Volvo V40 T4
This is a a survey to tell your opinion about VEMS-ing a 2002 Volvo V40 T4, to get ~350Hp with stock internals and bigger turbo, injectors.
Is this a front-wheel drive or 4-wheels ?
Owner is reaching stock hardware limits at 270Hp (chipped stock ECU), and wants a standalone.
I've fears of all the new bells and whistles of the car, such as ABS, ESP, cruise control, immobiliser, etc....
Car is meant to be a comfortable daily driver
- What do you think?
- co-install with factory ECM is a very complex task (harder than PlugAndPlay, which itself is harder than a normal standalone engine-control - which already requires attention and patience)
Does this car have ?
- CAN-throttle, like InTake/DriveByWireThrottle
- ABS? obviously yes
- ABS connection with ECM ? via CAN?
- ESP via CAN ?
- AC ? likely yes
- AC connection with ECM ? Simple on/off signal from ECU ? or via CAN ?
- MAF sensor ?
- MAP sensor ?
- lambda sensor ?
- wideband ?
- narrowband ?
- boostcontrol ?
- traditional fuel pressure regulator with return line ? Or some fancy fuel-vaporizer type pressure-regulator ?
We have to think about the work splitted between factory and piggy ECU. Min +18..32% bigger injectors needed, in any case. However, there are functions that can be controlled by either factory ECU or piggy.
- fully mapped cheat signals for the factory ECU: MAP (and/or MAF, and possibly MAT and CLT as well)
- fuel injectors controlled by factory ECU or piggy (piggy might need to use MAPdot acceleration enrichment, if TPS data not available)
- ignition controlled by factory ECU or piggy
- boost controlled by factory ECU or piggy
- IAC most certainly controlled by factory ECU (not piggy).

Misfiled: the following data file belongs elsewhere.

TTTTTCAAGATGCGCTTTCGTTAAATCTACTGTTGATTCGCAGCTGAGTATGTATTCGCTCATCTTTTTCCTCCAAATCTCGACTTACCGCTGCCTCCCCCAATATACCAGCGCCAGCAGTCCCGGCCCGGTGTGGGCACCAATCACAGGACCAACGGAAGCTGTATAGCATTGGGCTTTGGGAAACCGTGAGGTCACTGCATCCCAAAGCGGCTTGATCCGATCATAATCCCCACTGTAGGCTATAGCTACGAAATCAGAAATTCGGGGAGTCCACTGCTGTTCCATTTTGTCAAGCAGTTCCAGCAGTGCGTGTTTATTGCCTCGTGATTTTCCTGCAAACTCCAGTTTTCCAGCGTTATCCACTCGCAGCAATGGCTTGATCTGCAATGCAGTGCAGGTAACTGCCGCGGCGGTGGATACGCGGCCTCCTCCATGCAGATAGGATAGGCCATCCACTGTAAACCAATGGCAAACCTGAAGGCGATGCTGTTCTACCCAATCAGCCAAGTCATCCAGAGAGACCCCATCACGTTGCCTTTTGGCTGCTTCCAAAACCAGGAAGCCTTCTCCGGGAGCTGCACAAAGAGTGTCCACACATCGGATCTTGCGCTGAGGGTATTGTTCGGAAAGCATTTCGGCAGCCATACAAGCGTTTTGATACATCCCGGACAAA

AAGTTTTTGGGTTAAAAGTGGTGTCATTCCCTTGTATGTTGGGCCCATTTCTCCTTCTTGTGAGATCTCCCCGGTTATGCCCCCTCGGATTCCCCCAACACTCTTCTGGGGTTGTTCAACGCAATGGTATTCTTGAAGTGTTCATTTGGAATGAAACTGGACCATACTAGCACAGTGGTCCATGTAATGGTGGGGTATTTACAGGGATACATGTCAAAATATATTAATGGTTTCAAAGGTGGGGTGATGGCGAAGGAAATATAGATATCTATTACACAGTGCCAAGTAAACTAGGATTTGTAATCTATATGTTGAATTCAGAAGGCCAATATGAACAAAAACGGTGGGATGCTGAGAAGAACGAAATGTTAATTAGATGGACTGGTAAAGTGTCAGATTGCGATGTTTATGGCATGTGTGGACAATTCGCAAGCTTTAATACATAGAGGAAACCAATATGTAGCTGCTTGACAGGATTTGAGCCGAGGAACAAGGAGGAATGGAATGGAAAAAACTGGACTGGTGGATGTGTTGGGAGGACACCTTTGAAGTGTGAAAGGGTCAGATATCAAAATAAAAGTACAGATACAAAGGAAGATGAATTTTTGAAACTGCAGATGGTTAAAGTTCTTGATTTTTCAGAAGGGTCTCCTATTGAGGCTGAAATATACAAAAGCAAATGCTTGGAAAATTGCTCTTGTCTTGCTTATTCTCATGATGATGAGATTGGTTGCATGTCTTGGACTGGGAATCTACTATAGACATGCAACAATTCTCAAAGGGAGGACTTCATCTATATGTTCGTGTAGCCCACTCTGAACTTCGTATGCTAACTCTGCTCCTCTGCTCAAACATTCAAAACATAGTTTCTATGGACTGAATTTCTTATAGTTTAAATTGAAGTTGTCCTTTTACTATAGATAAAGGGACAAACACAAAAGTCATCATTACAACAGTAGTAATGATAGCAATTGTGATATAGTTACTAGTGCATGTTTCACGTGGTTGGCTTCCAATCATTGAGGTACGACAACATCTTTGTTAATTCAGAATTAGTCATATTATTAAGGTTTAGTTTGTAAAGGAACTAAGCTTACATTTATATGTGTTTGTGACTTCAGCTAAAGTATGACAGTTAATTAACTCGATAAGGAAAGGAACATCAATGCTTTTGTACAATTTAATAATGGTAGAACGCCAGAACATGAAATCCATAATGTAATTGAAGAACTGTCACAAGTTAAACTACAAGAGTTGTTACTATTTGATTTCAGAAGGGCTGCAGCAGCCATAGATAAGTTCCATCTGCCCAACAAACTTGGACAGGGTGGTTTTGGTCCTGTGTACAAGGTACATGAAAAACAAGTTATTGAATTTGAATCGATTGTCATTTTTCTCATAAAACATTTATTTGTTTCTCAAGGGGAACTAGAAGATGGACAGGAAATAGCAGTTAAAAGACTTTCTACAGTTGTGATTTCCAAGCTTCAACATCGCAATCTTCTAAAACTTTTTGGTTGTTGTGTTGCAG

- other things, like fuel evaporator canister, ABS-connection and AC clutch handled by fatory ECU
For example, if all outputs are controlled by factory ECU, it would think MAP=190kPa, pumping 270 HP of air (injecting that much fuel), while in fact MAP=250kPa (and 350 HP of air), still injecting sufficient amount of fuel, due to the bigger injectors. (MAP/HP values just for the example, not real)
- ignition (if controlled by factory ECU) is not as retarded as you might like
- maybe use 98 or 99 octane fuel instead of 95 octane
- something might rail inside the factory ECU. This might trigger CEL to light up, or might cause some other unexpected result
- the ECU might not understand, why MAP is so low at idle
- there might be artificial limits, like for the maximum boost solenoid PWM duty. This might be circumvented by adjusting the wastegate mechanically.
- ECU might try to force stoich mixture up to 90kPa or so (rather using retarded ignition than richer mixture). With the cheating, ECU might try to force stoich upto MAP=120kPa real (when ECU thinks it's only 90kPa), which does not sound too good.
Involving the MAT and CLT signals in the cheating can help the final result, but make the system and mapping more complex, more error prone and riskier.
likewise, controlling more functions (like ignition) by the piggy adds more freedom, but adds complexity and other risks too. Life might produce more surprises than one might even think about, so just an example: controlling function from piggy might accidentally disable some safety mechanisms. Eg. if electronic throttle-plate stucks wide open, while the throttle pedal is released, the factory ECU might cut power with fuel and or spark. However, the piggy, not knowing about the malfunction, could happily continue adding power. Even with a manual gearbox, that is an unpleasant surprise. Dangerous.
If the car is FWD, than the whole project is certainly too expensive.
Even if the car is 4WD, than it only makes sense to experiment, if an experienced engine-tuner and an experienced programmer are available very cheap (like friends, who help for some beer+pizza+fun) and you are prepared to waste months, and take the risks (including having the car out of operation for some time, and possible damage to engine, car, or worse).